3 February 2012

Rosi Braidotti

Nomadic Theory: The Portable Rosi Braidotti

Rosi Braidotti’s new book provides a core introduction to critical theory. Her nomadic theory outlines a project of sustainable modern subjectivity and offers an original and powerful alternative for scholars working in cultural and social criticism. Her nomadic thought over a past decade has contributed to the debates in continental philosophy, queer theory, and feminist, post-colonial, techno-science, media and race studies, as well as architecture, history and anthropology.

Fans of Braidotti’s unique approach to feminism and philosophy will appreciate having her recent essays collected in one volume Nomadic Theory: The Portable Rosi Braidotti (2011).

Arranged thematically, the essays begin with concepts like sexual difference and embodied subjectivity and follow with techno-science, feminism, postsecular citi­zenship, and the politics of affirmation. Braidotti devel­ops a distinctly positive critical theory that rejuvenates the experience of political scholarship. Inspired but not confined by Deleuzian vitalism, with its commit­ment to the ontology of flows, networks, and dynamic transformations, she emphasizes affects, imagination, and creativity and the politics of radical immanence.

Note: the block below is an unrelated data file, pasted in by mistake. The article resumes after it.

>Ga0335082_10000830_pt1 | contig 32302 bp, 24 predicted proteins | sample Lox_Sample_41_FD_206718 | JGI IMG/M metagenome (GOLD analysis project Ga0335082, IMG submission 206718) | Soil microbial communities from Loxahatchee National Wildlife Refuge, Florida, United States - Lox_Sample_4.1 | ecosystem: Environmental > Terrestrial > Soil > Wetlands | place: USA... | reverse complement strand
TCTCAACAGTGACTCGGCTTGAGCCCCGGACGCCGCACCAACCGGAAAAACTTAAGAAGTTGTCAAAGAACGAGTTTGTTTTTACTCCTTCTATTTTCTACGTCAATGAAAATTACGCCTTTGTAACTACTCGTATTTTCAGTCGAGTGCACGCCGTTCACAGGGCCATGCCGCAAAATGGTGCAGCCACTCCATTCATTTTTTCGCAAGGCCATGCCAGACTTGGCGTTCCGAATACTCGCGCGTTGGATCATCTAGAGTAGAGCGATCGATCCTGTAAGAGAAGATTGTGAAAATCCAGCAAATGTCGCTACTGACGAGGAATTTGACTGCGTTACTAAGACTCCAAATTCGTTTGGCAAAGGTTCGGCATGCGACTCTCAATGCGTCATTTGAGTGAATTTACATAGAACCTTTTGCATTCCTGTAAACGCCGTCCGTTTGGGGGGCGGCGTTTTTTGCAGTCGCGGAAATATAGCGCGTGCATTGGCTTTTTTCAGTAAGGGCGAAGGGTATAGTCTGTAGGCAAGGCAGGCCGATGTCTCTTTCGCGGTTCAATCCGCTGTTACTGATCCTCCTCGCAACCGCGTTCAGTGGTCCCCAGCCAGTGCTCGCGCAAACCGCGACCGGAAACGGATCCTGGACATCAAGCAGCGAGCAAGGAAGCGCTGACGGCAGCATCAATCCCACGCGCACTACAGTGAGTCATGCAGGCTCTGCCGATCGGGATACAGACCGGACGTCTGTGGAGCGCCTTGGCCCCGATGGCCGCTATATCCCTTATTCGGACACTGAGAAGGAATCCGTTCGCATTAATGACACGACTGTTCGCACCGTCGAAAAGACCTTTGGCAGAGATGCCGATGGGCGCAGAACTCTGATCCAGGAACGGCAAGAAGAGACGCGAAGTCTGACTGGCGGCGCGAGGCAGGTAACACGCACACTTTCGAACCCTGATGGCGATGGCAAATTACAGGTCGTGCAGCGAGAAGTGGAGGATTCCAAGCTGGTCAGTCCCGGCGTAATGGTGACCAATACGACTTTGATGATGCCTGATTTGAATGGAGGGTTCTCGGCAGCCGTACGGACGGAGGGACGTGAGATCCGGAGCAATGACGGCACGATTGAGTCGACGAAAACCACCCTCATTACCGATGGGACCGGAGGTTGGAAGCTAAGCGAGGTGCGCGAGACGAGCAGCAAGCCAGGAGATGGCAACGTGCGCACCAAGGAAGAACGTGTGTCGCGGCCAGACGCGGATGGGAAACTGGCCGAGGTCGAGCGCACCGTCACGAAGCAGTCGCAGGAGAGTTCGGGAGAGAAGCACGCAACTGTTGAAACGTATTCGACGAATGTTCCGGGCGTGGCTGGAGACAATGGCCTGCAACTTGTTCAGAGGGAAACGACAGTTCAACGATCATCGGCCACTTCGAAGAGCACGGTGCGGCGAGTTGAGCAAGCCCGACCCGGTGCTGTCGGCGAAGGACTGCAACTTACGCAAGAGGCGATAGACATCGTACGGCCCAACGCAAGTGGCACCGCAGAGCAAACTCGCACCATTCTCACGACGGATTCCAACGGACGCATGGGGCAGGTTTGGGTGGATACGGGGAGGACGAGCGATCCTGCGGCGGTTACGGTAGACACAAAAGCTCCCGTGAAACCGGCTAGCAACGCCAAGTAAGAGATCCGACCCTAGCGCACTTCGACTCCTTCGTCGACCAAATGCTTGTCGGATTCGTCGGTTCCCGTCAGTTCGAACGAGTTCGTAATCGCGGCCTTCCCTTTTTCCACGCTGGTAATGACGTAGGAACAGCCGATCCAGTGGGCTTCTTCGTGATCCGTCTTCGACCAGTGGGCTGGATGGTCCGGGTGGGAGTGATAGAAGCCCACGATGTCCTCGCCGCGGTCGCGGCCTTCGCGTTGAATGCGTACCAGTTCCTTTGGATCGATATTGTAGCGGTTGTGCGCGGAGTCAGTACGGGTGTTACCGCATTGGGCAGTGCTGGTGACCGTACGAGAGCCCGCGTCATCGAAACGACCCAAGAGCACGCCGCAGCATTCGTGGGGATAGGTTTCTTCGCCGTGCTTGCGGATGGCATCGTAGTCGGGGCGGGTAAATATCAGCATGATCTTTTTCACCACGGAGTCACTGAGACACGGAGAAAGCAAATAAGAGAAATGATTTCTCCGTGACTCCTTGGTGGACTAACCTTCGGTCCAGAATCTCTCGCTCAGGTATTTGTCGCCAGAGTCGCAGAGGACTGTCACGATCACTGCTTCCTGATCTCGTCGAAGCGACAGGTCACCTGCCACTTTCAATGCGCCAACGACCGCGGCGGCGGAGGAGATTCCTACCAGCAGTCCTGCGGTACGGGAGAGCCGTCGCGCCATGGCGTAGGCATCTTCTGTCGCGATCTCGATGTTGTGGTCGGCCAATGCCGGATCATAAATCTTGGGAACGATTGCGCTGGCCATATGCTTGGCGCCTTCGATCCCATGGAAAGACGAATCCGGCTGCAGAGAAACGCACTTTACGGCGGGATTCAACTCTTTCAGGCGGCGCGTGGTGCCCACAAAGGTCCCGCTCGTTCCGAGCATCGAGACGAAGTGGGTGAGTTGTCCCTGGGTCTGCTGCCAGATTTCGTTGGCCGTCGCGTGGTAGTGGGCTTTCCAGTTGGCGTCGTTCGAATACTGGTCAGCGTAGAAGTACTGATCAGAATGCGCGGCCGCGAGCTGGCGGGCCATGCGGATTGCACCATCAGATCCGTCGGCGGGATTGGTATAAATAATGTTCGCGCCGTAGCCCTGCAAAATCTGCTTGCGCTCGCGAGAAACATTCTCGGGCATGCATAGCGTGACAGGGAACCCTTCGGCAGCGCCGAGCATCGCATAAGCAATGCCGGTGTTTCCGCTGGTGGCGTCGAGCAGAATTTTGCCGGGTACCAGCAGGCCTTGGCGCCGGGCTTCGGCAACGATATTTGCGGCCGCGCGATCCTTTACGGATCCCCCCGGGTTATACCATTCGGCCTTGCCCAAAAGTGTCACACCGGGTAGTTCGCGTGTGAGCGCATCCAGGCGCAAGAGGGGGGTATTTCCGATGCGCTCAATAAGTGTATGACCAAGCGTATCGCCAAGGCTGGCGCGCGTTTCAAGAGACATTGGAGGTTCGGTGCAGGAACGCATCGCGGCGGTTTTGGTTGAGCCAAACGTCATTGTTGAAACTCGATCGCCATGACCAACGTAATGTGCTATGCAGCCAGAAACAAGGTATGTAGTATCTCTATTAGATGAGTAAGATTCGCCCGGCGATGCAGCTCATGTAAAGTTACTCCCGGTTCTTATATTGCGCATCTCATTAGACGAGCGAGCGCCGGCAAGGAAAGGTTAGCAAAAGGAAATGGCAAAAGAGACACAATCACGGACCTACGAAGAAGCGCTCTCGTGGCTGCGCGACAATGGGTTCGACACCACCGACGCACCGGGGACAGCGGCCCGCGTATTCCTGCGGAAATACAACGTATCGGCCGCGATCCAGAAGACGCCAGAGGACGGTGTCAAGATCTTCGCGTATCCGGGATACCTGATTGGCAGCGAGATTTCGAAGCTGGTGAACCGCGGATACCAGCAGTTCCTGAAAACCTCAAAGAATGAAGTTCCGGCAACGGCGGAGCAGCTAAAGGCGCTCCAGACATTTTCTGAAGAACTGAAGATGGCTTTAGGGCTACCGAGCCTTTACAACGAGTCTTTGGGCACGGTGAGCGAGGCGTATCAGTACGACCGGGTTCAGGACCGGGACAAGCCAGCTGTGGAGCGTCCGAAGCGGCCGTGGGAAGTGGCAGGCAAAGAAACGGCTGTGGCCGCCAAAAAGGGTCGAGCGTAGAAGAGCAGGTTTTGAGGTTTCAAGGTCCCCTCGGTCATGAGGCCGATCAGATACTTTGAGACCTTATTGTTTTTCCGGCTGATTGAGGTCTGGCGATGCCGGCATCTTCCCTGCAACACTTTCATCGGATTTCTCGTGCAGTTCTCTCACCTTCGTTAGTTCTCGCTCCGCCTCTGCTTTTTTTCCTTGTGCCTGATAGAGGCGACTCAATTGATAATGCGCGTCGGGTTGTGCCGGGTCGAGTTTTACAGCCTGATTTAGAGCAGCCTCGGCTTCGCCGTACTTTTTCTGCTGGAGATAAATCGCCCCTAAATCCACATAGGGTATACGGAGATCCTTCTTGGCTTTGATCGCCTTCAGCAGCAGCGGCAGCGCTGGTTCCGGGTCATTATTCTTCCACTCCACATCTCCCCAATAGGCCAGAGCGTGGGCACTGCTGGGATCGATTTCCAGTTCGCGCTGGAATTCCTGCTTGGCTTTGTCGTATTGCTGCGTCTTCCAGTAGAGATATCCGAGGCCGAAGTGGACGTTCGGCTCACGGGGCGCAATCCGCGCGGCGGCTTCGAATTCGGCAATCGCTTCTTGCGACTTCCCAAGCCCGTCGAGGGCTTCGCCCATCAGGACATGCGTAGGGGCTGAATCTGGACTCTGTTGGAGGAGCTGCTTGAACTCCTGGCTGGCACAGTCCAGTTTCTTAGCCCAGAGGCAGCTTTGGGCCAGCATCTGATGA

Incorporating ideas from Nietzsche and Spinoza as well, Braidotti establishes a critical-theoretical frame­work equal parts critique and creation. Ever mindful of the perils of defining difference in terms of denigra­tion and the related tendency to subordinate sexual­ized, racialized, and naturalized others, she explores the eco-philosophical implications of nomadic theory, feminism, and the irreducibility of sexual difference and sexuality.